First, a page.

Abstract: We present results of a preliminary study that applies cognitive load theory (CLT) to investigate how students with different amounts of prior experience learn algorithms. We test the following assertions from the CLT framework: The high CL of algorithm learning comes from intrinsic CL – meaning the complexity of the information being processed. There is also high germane CL – that induced by the instructional intervention – in tasks designed to assess the learned knowledge. Lowering either of these two CLs results in measurable learning gains. Lowering the complexity of incremental steps is the key determinant of success. We investigated the extent to which students’ previous knowledge and experience influence the process of learning algorithms. This also involved testing whether an algorithm visualization tool (Map-based Educational Tools for Algorithm Learning, METAL) improves the understanding of graph algorithms. Our study adapted an existing survey instrument developed by Klepsch, et al., to algorithmic thinking tasks and used it as a tool to measure CL components. We explored and measured three types of CL for breadth-first and depth-first graph traversal algorithms, and among three groups of participants, non-Computer Science students, beginning CS students, and more advanced CS students. Results include: (i) Among different types of CL, germane load was the most substantial type for all groups. Students with more background in CS showed lower levels of all types of CL. (ii) The three groups showed similar relative effects of intrinsic, germane, and extraneous CL. We discuss future research and limitations of the study.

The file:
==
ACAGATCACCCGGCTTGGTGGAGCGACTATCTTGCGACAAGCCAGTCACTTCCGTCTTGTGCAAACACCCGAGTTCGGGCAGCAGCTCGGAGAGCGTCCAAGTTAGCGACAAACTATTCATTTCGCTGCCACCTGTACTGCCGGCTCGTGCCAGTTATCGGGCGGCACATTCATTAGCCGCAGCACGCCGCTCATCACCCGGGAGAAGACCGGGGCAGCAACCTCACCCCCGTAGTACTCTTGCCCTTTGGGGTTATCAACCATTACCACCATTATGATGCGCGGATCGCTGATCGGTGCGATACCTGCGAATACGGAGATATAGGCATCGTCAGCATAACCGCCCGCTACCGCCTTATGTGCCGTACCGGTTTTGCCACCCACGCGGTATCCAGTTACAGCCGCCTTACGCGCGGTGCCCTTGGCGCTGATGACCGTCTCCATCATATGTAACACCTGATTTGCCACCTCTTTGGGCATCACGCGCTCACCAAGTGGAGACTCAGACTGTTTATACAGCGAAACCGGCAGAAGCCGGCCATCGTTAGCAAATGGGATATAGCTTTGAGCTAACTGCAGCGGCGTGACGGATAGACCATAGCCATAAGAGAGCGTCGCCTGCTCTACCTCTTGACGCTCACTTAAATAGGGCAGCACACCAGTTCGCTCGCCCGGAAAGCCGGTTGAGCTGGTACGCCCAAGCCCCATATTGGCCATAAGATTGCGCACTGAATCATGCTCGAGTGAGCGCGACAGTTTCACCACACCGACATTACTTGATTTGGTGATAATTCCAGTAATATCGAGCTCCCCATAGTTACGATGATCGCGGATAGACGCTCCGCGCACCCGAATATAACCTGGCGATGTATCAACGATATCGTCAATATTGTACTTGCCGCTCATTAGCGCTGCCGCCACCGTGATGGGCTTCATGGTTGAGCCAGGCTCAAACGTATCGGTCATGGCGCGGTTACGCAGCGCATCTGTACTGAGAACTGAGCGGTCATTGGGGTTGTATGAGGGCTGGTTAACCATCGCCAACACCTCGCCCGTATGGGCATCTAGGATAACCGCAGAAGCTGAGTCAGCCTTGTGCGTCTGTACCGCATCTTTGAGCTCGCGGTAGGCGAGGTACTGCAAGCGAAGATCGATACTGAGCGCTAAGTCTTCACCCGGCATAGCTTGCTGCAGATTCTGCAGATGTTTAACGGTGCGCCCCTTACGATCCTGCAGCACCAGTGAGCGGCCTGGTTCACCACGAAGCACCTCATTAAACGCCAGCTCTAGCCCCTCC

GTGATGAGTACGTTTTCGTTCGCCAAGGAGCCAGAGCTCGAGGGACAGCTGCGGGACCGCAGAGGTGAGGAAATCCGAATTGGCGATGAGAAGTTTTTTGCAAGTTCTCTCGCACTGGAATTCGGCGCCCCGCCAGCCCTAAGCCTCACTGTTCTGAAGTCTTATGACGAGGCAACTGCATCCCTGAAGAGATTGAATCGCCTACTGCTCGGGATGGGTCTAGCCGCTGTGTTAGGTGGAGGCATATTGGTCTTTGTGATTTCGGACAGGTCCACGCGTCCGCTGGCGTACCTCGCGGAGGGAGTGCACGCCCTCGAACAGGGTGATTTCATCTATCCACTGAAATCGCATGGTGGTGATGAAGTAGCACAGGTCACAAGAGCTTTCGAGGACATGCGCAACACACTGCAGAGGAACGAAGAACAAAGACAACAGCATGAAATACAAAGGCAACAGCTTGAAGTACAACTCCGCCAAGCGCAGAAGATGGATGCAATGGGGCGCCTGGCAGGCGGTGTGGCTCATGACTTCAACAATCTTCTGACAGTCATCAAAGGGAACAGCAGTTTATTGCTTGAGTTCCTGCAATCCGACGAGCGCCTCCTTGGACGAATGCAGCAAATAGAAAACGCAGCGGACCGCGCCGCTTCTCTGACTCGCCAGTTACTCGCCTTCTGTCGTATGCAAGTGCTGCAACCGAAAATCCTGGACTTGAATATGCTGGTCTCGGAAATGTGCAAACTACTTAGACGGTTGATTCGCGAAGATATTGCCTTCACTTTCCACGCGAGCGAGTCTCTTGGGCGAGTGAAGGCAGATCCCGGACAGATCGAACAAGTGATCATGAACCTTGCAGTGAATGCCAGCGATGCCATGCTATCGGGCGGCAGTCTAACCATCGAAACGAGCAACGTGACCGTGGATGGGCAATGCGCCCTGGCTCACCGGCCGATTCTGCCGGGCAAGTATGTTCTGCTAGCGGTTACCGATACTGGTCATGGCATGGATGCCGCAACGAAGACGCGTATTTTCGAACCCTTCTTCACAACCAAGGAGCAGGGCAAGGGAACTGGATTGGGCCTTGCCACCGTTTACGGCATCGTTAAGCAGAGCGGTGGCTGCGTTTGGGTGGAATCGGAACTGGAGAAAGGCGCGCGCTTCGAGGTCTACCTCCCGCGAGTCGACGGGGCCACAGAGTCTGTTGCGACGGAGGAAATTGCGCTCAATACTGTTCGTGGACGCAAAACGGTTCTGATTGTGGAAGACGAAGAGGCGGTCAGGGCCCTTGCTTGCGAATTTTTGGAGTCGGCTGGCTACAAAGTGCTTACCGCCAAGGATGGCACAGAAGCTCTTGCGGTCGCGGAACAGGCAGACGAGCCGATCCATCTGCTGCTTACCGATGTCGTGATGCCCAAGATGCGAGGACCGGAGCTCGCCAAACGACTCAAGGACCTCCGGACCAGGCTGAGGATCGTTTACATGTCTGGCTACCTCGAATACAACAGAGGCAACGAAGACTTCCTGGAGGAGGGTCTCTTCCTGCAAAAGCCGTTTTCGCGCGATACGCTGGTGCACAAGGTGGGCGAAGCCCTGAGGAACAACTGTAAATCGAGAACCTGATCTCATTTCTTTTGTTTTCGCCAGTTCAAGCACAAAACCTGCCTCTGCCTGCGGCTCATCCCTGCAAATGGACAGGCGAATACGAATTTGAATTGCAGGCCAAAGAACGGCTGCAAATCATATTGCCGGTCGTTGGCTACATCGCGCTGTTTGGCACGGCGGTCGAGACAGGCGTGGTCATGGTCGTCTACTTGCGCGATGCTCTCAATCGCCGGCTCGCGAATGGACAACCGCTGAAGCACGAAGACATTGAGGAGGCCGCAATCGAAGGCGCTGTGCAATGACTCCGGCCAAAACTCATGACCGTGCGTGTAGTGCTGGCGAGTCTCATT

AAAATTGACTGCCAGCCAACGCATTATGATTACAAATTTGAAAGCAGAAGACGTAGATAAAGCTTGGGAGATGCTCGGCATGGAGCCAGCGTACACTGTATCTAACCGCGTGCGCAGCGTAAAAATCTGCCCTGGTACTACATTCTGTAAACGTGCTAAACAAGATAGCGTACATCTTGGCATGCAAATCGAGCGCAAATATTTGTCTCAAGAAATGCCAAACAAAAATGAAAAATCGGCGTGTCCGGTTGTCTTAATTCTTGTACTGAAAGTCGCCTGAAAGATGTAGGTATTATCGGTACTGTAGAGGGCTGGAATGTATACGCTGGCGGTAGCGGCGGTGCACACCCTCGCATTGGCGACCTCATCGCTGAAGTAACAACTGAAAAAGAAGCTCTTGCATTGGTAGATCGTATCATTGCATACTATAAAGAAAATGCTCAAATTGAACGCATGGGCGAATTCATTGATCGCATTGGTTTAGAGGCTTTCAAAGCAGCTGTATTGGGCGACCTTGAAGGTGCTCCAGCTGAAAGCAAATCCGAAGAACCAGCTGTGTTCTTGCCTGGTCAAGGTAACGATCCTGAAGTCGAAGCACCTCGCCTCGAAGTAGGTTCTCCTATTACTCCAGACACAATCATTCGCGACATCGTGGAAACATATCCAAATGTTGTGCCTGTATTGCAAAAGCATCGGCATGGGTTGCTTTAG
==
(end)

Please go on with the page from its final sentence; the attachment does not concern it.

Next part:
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Recommended Citation: Fathi, R., Teresco, J., Regan, K., (2023). Measuring Learners’ Cognitive Load When Engaged with an Algorithm Visualization Tool. Journal of Information Systems Applied Research16(3) pp 58-67. http://JISAR.org/2023-3/ ISSN : 1946 - 1836. A preliminary version appears in The Proceedings of EDSIGCON 2022